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SCENE I. - A Room in the Palace. When he intendeth to become the field :
Show boldness, and aspiring confidence. Enter King JOHN, PANDULPH with the Crown, and What, shall they seek the lion in his den, Attendants.
And fright him there? and make him tremble there?
To meet displeasure further from the doors;
And grapple with him, ere he come so nigh. [Giving John the Crown. K. John. The legate of the pope hath been with me, From this my hand, as holding of the pope,
And I have made a happy peace with him;
And he hath promis'd to dismiss the powers
O inglorious league !
Shall we, upon the footing of our land,
Insinuation, parley, and base truce,
To arms invasive? Shall a beardless boy, Swearing allegiance, and the love of soul,
A cocker'd 5 silken wanton brave our fields, To stranger blood, to foreign royalty.
And flesh his spirit in a warlike soil, This inundation of distemper'd humour
Mocking the air with colours idly spread, Rests by you only to be qualified.
And find no check ? Let us, my liege, to arms : Then pause not; for the present time's so sick, Perchance, the cardinal cannot make your peace; That present medicine must be minister'd,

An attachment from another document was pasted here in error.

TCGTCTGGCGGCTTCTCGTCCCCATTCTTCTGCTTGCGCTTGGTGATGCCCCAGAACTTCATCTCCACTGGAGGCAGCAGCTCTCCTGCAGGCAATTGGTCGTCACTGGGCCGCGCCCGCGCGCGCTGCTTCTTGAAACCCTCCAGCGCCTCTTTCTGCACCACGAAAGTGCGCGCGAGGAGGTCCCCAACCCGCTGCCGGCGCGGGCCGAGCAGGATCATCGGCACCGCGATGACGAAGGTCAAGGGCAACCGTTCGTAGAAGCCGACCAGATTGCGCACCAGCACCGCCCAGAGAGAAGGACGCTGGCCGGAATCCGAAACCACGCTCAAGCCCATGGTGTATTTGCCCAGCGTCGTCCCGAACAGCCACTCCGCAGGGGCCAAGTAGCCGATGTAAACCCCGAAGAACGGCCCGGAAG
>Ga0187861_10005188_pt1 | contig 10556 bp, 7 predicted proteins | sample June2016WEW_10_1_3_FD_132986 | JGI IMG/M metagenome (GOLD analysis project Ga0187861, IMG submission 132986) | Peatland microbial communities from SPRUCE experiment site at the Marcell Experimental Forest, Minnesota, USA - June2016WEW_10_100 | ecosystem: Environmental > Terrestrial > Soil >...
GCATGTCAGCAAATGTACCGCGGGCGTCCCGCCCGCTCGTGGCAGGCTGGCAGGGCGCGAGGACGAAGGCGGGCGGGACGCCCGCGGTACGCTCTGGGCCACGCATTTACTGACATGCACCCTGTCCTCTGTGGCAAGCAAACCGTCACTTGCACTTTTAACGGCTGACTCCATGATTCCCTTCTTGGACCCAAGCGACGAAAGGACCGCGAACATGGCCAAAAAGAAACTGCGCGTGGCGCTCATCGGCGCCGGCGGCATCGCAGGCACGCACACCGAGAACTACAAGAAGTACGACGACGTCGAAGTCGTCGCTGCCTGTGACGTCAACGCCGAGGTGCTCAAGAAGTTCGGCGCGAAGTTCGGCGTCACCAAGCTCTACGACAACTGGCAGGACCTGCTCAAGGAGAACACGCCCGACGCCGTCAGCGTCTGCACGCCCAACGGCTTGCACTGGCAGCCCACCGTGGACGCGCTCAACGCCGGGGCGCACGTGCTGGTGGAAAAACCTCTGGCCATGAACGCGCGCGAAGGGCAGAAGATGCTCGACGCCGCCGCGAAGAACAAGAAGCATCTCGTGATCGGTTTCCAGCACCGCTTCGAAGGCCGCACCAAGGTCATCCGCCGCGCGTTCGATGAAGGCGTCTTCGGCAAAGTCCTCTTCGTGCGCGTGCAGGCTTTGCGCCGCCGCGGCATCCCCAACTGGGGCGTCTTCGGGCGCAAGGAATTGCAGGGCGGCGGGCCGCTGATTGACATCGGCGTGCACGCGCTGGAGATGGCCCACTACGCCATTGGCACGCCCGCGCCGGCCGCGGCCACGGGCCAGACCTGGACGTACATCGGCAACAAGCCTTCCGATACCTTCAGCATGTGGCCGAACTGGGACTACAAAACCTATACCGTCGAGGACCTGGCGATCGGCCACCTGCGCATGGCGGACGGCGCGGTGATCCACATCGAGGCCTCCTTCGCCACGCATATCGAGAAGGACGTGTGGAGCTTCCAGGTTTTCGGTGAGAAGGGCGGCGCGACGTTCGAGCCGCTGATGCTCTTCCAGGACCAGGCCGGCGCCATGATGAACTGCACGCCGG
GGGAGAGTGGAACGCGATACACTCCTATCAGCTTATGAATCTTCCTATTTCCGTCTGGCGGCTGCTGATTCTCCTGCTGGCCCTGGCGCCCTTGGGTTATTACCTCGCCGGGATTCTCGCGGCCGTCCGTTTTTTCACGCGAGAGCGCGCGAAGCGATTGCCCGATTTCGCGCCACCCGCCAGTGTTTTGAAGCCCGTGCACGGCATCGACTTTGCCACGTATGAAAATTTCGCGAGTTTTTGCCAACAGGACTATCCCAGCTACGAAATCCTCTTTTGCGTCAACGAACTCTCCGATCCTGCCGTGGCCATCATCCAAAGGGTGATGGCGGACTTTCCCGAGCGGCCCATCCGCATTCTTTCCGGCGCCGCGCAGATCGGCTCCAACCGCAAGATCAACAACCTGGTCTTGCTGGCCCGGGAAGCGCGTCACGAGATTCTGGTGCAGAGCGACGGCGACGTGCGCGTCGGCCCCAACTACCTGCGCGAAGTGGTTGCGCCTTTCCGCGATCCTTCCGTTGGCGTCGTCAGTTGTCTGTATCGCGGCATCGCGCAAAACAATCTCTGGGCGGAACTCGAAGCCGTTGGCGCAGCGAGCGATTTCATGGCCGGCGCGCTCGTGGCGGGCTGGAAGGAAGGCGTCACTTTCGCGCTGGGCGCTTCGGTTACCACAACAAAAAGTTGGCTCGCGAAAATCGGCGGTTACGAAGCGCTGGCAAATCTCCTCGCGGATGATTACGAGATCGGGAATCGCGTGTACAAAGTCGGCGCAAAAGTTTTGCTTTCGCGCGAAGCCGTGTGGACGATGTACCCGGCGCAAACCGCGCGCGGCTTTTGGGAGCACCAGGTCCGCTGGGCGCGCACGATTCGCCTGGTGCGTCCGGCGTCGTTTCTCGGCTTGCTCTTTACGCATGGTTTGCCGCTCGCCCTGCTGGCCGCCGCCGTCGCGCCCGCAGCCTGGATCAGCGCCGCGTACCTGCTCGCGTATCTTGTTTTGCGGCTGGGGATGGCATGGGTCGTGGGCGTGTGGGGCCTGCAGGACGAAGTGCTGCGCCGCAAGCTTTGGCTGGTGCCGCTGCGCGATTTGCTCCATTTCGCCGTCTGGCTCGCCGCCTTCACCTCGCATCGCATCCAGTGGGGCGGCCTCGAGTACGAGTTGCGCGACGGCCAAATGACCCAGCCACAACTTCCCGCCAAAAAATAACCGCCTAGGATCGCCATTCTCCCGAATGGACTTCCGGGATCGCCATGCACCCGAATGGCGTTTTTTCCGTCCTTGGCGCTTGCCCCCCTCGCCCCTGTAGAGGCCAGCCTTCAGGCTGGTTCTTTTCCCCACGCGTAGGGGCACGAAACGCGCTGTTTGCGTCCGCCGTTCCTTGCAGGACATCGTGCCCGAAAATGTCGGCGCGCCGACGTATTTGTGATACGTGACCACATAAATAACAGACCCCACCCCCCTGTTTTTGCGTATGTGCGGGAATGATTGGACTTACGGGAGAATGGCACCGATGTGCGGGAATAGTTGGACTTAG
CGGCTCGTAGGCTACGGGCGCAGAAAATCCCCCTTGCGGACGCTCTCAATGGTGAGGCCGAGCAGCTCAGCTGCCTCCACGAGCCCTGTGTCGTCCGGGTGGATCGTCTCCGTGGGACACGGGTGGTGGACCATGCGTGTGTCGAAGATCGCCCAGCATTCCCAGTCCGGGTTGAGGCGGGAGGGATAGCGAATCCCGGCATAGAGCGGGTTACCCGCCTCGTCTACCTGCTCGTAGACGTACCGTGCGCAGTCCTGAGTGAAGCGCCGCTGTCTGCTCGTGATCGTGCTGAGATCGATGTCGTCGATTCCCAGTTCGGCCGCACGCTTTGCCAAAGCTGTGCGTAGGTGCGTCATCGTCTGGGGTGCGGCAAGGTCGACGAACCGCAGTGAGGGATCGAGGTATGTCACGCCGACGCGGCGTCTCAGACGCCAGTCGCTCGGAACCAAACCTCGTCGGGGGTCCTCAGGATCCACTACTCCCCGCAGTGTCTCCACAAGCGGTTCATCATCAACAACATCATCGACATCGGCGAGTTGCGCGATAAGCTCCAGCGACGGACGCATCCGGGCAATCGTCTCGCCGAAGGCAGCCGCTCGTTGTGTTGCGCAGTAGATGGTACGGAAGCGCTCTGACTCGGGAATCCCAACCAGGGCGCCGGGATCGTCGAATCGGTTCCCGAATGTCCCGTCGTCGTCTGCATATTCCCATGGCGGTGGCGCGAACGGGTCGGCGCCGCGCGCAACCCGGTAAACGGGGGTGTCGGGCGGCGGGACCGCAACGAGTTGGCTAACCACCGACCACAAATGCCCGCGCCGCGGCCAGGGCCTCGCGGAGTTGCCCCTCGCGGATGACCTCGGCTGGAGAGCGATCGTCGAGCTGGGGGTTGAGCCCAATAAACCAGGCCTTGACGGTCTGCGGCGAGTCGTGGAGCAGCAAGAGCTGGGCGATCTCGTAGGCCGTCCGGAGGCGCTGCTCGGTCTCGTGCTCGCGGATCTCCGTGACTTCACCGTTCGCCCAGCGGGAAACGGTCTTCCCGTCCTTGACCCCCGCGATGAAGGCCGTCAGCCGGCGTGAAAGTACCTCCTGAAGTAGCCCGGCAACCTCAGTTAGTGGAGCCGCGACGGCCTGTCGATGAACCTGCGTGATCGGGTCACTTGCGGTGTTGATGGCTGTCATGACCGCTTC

Or if he do, let it at least be said, Or overthrow incurable ensues.
They saw we had a purpose of defence. Pand. It was my breath that blew this tempest up, K. John. Havethou the ordering of this present time. Upon your stubborn usage of the pope:
Bast. Away then, with good courage; yet, I know, But, since you are a gentle convertite 4,
Our party may well meet a prouder foe. (Exeunt. My tongue shall hush again this storm of war, And make fair weather in your blustering land. SCENE II. A Plain near St. Edmund's Bury. On this Ascension-day, remember well, Upon your oath of service to the pope,
Enter, in arms, Lewis, SalisbuRY, Melun, PemGo I to make the French lay down their arms. (Exit.
BROKE, Bigot, and Soldiers. K.John. Is this Ascension-day? Did not the prophet Lew. My lord Melun, let this be copied out, Say, that, before Ascension-day at noon,